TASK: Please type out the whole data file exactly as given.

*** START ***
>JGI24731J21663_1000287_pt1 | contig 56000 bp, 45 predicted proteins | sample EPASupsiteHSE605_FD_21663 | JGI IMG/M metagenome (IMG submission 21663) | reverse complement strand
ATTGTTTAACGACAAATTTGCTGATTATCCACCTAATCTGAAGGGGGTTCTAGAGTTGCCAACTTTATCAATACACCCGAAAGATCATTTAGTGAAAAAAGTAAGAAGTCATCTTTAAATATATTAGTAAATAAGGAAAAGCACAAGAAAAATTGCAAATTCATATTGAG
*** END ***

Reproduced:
>JGI24731J21663_1000287_pt1 | contig 56000 bp, 45 predicted proteins | sample EPASupsiteHSE605_FD_21663 | JGI IMG/M metagenome (IMG submission 21663) | reverse complement strand
ATTGTTTAACGACAAATTTGCTGATTATCCACCTAATCTGAAGGGGGTTCTAGAGTTGCCAACTTTATCAATACACCCGAAAGATCATTTAGTGAAAAAAGTAAGAAGTCATCTTTAAATATATTAGTAAATAAGGAAAAGCACAAGAAAAATTGCAAATTCATATTGAG